To Share or to Clear: Commissioners Stake Out Next Steps for Federal Spectrum

Keep up with the latest developments and legal issues in the telecommunications and emerging technology sectors, with exclusive access to a comprehensive collection of telecommunications law news,...

By Bob Emeritz

Sept. 9 — Four FCC Commissioners—two Democrats, two Republicans—discussed the rules of engagement for the next stage of the campaign to fill the wireless spectrum pipeline: how to wrest spectrum from reluctant federal incumbents.

The collegial but spirited debate arose at CTIA—The Wireless Association's Super Mobility Week conference in Las Vegas, in a panel session moderated by CTIA president and former Commissioner Meredith Attwell Baker.

Republican commissioner Michael O'Rielly kicked off the exchange by noting that the industry has gone six years since the last major auction of spectrum. Auctions won't fill the long-term needs of the swiftly growing wireless market, he warned. Rather, the next pipeline refill must come from a joint effort by the commission and the Department of Commerce's National Telecommunications and Information Administration—coordinator of spectrum reserved for federal government use—to reduce the government's allocation.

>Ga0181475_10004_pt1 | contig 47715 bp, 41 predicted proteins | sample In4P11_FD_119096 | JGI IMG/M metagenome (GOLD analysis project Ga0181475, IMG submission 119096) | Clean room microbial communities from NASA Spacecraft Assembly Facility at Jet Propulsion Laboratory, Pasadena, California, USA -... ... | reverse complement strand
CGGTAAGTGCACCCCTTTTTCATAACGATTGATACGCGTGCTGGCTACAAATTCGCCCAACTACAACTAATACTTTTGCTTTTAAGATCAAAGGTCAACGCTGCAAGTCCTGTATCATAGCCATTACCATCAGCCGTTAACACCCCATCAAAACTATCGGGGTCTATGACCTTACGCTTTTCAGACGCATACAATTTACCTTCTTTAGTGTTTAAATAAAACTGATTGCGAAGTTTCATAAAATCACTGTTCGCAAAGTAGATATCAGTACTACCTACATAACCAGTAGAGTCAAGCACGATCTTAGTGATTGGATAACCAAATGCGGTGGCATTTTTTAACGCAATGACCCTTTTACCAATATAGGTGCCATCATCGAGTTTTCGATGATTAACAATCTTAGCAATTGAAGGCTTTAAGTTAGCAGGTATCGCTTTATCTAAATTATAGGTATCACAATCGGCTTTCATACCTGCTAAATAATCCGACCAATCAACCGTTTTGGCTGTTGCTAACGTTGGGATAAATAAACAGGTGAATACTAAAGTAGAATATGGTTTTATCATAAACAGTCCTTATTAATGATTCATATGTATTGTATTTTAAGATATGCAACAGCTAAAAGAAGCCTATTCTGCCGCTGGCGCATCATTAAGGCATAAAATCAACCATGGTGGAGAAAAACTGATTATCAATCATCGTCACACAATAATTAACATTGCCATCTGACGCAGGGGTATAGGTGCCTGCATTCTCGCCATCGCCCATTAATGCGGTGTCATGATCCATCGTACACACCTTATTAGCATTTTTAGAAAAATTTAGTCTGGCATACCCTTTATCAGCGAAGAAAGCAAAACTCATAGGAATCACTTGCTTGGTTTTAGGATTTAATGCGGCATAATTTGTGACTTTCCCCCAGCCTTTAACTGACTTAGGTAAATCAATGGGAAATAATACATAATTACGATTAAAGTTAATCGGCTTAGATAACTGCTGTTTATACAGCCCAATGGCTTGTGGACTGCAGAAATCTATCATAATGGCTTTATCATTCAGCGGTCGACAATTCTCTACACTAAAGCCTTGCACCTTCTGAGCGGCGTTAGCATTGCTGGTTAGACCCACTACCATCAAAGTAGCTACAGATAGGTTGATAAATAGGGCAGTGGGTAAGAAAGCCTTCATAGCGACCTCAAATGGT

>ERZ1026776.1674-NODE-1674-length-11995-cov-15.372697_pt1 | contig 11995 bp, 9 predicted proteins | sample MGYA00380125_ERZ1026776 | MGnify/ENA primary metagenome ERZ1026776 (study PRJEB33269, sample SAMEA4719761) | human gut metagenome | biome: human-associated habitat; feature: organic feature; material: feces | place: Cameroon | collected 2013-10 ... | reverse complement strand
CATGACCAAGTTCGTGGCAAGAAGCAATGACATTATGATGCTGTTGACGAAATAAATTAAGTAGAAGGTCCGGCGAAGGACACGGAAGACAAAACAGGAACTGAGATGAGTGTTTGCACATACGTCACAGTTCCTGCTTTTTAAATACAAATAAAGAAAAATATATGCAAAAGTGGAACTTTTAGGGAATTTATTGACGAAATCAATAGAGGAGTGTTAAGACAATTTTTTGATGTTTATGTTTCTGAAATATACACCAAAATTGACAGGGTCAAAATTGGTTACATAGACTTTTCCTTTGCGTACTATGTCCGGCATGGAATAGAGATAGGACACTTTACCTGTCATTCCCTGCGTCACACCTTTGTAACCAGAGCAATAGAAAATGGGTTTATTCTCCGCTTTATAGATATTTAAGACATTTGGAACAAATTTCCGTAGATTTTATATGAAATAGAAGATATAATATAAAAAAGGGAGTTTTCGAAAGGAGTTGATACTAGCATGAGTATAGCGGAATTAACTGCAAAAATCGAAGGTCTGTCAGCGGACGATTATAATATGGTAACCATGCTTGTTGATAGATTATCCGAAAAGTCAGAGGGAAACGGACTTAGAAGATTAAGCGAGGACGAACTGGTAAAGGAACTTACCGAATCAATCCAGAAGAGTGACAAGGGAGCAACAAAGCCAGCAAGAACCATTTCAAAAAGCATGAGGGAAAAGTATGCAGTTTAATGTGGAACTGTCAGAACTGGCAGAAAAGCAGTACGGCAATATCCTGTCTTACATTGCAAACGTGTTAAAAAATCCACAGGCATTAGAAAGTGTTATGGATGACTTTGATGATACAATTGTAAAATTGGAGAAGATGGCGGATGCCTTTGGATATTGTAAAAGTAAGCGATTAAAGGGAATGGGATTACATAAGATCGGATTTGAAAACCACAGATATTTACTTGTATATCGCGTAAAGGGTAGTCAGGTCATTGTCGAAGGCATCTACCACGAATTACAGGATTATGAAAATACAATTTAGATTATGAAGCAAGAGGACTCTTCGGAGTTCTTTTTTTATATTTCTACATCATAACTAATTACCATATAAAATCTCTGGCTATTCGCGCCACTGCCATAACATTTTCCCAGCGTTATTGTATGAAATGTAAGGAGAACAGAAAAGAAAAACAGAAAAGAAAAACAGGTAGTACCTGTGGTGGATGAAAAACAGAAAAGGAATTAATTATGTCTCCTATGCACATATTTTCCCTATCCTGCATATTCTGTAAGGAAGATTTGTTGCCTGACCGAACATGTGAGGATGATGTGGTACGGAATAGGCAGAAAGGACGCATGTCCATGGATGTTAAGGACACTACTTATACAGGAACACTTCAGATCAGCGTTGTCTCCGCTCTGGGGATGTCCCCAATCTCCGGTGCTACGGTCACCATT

The federal government must become more spectrum-efficient, O'Rielly said, or must rely on private businesses to fulfill its need for wireless services. Democratic Commissioner Jessica Rosenworcel agreed in part.

“The world's gone wireless,” she said, “and we must be more creative going forward.”

Rosenworcel proposed offering incentives to get civil and military agencies to part with spectrum. “Knocking on the doors of the DoD won't suffice. We need to put incentives on the federal government to put spectrum into the pipeline. Until they see some gain from reallocating, we are reduced to continued pleading,” she concluded.

Rosenworcel's Democratic colleague Mignon Clyburn, who remains concerned about the disproportionate impact that spectrum scarcity is having on cord-cutting lower-income customers, supported spectrum sharing.

Republican Ajit Pai agreed in part, but warned that “the FCC does not write on a blank slate with regard to federal spectrum.”

“Sharing can be considered only where clearing has failed. Clearing is ultimately the best course,” Pai argued. Commissioner O'Rielly concurred, and added, “It is essential to be forceful with federal agencies to give up spectrum that is being used inefficiently. The days of ‘can't give it up, can't tell you why’ are past.”

To contact the reporter on this story: Bob Emeritz in Washington at

To contact the editor responsible for this story: Paul Barbagallo at

Request Tech & Telecom on Bloomberg Law